In INDY Interview, Chelsea Clinton Says She ‘Can’t Imagine’ Why People Don’t See Her Mother Like She Does | News

In INDY Interview, Chelsea Clinton Says She ‘Can’t Imagine’ Why People Don’t See Her Mother Like She Does


  • Photo by Alex Boerner

Chelsea Clinton, days after having her ailing mom over for a quick pick-me-up in New York City, came to North Carolina to campaign in her mother’s name, and to rally the millennial voters Hillary Clinton will need to carry her over the finish line in the Tar Heel state. 

The latest Quinnipiac University poll found Clinton up four points over Donald Trump, with 47 percent of voters saying they’d likely vote for her. That changes slightly when you throw in Gary Johnson as a third-party candidate, but we’ll get to that later.

Last month’s Public Policy Polling results showed out of likely voters in North Carolina, 55 percent had an unfavorable opinion of Hillary Clinton. Donald Trump’s unfavorability at the time was 58 percent. (That’s the same poll where 19 percent of voters said they thought Hillary Clinton was the devil, but you know, can’t win ‘em all.)

Anyway. It’s no secret that voters don’t trust Hillary Clinton, and Chelsea knows that. But Chelsea, one presumes, also knows the Hillary that we don’t. So, we wanted to know, what are the rest of us missing?

Chelsea Clinton spoke with the INDY prior to making remarks at Beyu Caffe in downtown Durham, to celebrate the grand opening of a campaign office across the street in the Southbank Building. The campaign stop highlighted her mother's plans for college affordability—which is something her father, former President Bill Clinton, spoke about last week in Durham, too. 

“Beyond my husband, there is no one I trust more than my mom,” Chelsea says. “She is my example as a role model, particularly now as a working mom. So I recognize that I have a unique perspective. … But I also can’t really imagine why people don’t see the person I have been lucky to literally know my whole life.”

Beyond blood ties, Chelsea was quick to mention that some of Hillary’s “most emphatic surrogates” were the men and women she’s worked with for years—in some cases, longer than Chelsea has been alive. If they trust her, Chelsea argues, so should you. The same goes for President Obama: “When he asked her to be secretary of state, it was a huge signal of trust.”

Then there are the millennials—perhaps the most important demographic Hillary needs to court in the upcoming elections. And some of them think having to choose between Clinton and Donald Trump, as The Washington Post reports, “feels like a joke.”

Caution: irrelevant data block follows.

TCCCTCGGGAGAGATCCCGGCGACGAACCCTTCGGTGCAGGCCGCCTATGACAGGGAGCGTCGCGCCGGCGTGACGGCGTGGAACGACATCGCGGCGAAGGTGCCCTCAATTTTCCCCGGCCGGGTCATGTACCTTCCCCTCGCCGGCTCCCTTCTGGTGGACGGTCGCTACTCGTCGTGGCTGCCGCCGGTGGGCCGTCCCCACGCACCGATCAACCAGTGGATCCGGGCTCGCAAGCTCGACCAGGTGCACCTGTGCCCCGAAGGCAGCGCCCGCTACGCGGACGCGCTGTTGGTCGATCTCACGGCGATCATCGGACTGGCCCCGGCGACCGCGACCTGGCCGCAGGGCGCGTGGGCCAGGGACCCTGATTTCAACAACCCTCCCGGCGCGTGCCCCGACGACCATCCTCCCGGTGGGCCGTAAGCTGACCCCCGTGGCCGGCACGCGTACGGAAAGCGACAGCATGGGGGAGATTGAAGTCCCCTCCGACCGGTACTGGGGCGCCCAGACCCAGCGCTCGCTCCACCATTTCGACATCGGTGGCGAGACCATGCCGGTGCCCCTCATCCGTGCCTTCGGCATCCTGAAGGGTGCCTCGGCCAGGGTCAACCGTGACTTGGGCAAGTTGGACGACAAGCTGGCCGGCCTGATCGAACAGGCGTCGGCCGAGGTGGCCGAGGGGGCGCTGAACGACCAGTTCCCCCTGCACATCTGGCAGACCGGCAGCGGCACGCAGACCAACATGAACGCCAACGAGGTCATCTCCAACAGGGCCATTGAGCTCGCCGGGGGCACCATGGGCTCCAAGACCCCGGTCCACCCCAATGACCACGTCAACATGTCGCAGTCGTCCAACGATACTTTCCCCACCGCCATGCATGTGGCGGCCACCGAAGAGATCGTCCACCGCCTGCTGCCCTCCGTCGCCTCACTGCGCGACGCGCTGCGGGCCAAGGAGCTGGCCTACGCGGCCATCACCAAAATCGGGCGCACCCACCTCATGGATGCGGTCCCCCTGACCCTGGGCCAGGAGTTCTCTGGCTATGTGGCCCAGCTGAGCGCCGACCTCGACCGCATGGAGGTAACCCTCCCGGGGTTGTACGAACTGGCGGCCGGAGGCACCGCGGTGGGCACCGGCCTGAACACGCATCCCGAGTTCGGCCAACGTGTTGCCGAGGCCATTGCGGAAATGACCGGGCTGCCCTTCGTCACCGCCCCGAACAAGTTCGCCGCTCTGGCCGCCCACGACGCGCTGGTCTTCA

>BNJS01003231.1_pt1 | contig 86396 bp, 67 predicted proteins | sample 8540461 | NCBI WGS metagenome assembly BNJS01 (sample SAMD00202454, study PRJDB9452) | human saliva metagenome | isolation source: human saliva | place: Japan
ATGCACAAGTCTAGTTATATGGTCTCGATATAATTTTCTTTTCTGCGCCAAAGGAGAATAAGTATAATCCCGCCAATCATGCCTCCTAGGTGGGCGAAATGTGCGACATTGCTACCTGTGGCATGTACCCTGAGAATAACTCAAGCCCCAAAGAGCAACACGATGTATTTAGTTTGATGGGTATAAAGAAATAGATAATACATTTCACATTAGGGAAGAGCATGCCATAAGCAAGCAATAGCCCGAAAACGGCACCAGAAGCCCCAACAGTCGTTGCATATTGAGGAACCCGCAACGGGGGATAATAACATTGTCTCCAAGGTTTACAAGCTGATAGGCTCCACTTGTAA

During the primaries, millennials were by and large fighting the good fight for Bernie Sanders. Sanders was gracious in his defeat; his supporters, not so much. (Come at me, Bernie bros.) But now they have some choices. In North Carolina, the Q poll found that Gary Johnson would pick up 15 percent of the vote, though he seems to pull roughly equally from both Trump and Clinton. Elsewhere, though, millennials who might normally be backing the Democrat are voting third party—and that poses a risk for Clinton

Chelsea’s aware of her mother’s “millennial problem.” And she sees a few ways to fix it.

First, register to vote.

“I hope they're registered to vote, because we think only about fifty-five percent of eighteen-to-twenty-four-year-olds are registered to vote,” Chelsea says. “So that means that millions of the youngest millennials are not registered.” (OK, seriously, regardless of your politics, if you’re reading this and aren’t registered to vote, do it, plz).

Chelsea continues, circling back to campaign talking points: “Think about what’s really at stake in this election. Think about who is best going to be able to deliver what’s most important to them. My mother has a far more comprehensive college affordability plan. ... Donald Trump doesn’t even have a college affordability plan.”

Chelsea went on to talk about his mother’s long record of family and women’s issues, including abortion rights and paid family leave (on which Donald Trump very recently got religion), which she believes should speak not just to millennials but to progressives in general. 

“I think kind of what someone has done is a good indication of what they will do,” Chelsea says. “What someone has focused on is an indication of what they will focus on. And she has a good record for all the issues that I think so many progressives often think are most important.” 

If you're curious about why, during the five (close to six) minutes of interview time the INDY had with Chelsea, we asked precisely zero questions about Hillary Clinton's health, here goes: we know other media outlets would be there, and we knew other media outlets would ask about it. (Here's WTVD's report.) Also: antibiotics treat pneumonia, but they don’t treat bigotry. 

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